I offer sympathy to the family of Blair Holt. He was the young honor student killed last week on the bus at 103rd and Ada.
Since his murder, I've been seeing many of the usual suspects. The mayor harps on gun control-but not on unemployment issues, inflation, misuse of monies by the public schools for security, lack of after-school activities as well as poor funding for the park district-as the main factor. To him, it's just gun control.
Once the mayor speaks, we can be assured that 99 percent of our black elected officials will say nothing. The ministers got on the bus, prayed and sang. Yet the average business district block in the black community filled with storefront churches that employ no one and that are closed more than they are open. Do those churches really grasp the community needs or are they just part-time visitors to it?
Callers to WVON 1690-AM spewed forth opinions and solutions. One caller wants "them" all shipped off to an Alcatraz-type island, another blames the white man, and even more just call on God.
Truthfully, I don't think those in the "status quo" of authority are interested in doing or changing anything. Why? Let's go back to the case of Robert "Yummy" Sandifer. Many have forgotten what happened in August and September 1994. So allow me refresh your memories.
In August of 1994, a beautiful 14-year-old black girl named Shavon Dean was shot and killed. Just like Blair Holt, she was the innocent victim when some gang members got to shooting. Her murder sent shivers through Roseland, and the police came down hard looking for the shooter.
The heat was on because of her murder and many criminal activities had to be curtailed.
The police began to focus on a suspect. Robert "Yummy" Sandifer. He was called Yummy because of his love of cookies and junk food. He was well known throughout the Roseland community and because of his association with the Black Disciples. He and his "crew" were known to sell drugs, steal, and set fires. When news got around to the rest of his gang members that the police were looking for Yummy, others members of his gang got nervous. If Yummy was caught and started talking, a lot of them would be in trouble. So the word was put out on the street to take Yummy out.
Two of his fellow gang members, Derrick Hardaway, 16, and his brother Cragg, 14, both honor students, lured Yummy into a viaduct. He was found days later shot twice in the back of the head-execution style!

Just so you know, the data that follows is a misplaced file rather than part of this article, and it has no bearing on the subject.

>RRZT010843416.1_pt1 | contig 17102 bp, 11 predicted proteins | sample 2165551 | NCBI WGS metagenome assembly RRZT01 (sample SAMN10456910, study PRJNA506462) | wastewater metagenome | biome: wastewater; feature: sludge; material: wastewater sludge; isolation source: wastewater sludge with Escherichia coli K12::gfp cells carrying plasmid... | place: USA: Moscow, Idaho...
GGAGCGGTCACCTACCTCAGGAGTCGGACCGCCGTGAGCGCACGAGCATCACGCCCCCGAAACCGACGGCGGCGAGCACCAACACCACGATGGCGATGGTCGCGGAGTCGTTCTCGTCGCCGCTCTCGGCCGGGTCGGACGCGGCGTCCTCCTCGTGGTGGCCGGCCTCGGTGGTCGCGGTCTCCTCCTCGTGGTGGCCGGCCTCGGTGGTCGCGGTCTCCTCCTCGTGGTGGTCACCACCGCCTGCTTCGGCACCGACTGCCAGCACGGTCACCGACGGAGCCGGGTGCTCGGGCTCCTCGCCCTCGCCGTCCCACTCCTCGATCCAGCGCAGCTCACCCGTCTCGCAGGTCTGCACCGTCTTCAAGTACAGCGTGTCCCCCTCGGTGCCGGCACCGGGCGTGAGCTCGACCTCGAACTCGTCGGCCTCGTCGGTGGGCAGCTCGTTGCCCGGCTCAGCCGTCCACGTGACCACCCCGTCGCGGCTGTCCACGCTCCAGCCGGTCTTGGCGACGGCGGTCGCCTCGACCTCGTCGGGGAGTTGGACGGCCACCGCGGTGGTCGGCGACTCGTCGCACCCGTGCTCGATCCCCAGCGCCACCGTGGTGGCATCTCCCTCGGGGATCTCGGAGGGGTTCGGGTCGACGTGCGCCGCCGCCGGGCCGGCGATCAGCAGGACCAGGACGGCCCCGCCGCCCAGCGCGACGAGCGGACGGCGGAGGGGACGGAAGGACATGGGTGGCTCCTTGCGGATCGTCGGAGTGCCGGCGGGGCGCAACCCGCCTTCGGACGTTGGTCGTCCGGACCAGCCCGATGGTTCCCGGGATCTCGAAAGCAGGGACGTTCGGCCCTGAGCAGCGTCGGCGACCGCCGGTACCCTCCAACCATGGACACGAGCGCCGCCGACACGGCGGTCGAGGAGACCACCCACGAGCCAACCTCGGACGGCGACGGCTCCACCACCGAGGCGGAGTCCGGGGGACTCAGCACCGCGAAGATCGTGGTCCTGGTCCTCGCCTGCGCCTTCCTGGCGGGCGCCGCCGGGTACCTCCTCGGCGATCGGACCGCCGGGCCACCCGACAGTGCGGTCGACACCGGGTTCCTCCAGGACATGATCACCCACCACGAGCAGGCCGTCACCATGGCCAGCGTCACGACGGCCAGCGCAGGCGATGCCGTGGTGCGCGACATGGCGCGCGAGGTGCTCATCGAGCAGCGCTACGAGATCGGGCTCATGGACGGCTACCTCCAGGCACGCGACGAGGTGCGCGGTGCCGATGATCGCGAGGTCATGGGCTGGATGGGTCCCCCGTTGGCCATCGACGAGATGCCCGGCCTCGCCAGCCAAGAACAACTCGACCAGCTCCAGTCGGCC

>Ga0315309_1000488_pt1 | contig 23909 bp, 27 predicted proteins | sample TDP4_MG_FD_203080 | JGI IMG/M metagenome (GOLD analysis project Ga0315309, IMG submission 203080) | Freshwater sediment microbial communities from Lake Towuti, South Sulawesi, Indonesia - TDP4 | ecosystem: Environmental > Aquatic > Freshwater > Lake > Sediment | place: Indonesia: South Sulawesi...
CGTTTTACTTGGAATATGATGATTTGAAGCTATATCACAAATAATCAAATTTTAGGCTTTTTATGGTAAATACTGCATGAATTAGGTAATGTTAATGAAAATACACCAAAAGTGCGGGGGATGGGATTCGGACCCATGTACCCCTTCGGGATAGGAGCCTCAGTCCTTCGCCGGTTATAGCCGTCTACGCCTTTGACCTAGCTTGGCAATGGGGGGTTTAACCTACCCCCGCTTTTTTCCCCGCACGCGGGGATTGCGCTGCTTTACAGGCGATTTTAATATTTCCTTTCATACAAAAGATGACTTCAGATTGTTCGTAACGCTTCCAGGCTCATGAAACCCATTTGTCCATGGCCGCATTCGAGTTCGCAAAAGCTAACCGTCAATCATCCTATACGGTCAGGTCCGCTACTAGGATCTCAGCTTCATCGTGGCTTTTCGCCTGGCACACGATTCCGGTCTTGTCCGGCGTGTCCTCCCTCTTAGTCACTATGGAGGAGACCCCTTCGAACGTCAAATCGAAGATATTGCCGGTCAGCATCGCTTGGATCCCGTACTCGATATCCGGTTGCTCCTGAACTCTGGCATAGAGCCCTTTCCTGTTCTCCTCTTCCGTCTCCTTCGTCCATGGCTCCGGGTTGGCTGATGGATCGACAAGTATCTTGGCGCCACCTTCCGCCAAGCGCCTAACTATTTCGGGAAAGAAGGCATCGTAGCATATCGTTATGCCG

By the way, for those who have long forgotten, Yummy was 11 years old at the time of his death.
Derrick was sentenced to 45 years in jail and Cragg to 60.
After the murder of Yummy and the incarceration of the Hardaway brothers, there was outrage-outrage that lasted a while. But then it faded, and now here we are, 13 years later and the same-o-same-o has again happened. Children with a gun killing another child. Many of the same folks who were outraged 13 years ago are outraged today. But 13 years after the deaths of Shavon and Yummy, can anyone tell me anything what has been put into place so a senseless murder of one child by another won't ever happen again?
Well, truthfully and sadly, not much has changed.
As we look at the black community, where are the jobs for our teenagers? Had there been after-school activities, would Blair still have ended up dead? The city constantly cries broke while having money for Olympics bids, for Looptopia and for every whim the mayor fancies. That's how the mayor can give Loyola, a private institution, up to $46 million in TIF funds even though it doesn't pay taxes. We can have, as the Chicago Reader pointed out last week, young black kids who are hurdlers practicing in the hallways at Lane Tech because we don't have a single indoor fieldhouse for any of the public schools. Worst, the city is getting ready to give Ziegler Financial, a $3.2 billion investment company, $2.7 million to consolidate its offices in downtown Chicago.
As adults, we permit, tolerate, and, basically by doing nothing, encourage what has been going on to keep going on. We are not mad. We are not angry. We aren't even sick and tired of being sick and tired. Instead we've given up. We sit transfixed by the television and await the riches the prosperity ministries say we're due.
There's a popular sermon that many progressive ministers are giving. It's called the Joshua/Moses Syndrome. The premise of that sermon is that although Moses was used to lead the children of Israel out of Egypt to the Promised Land, it was Joshua who was destined to lead them to possess the land. It's the same thing when it comes to ending violence by young people against young people.
So my heart and soul were lifted as I looked at the front pages of the papers and saw the young students from Julian High School walking out and marching to end the violence. March on you young Joshuas! And to the Moses, please just go somewhere and sit down! Your job is done!
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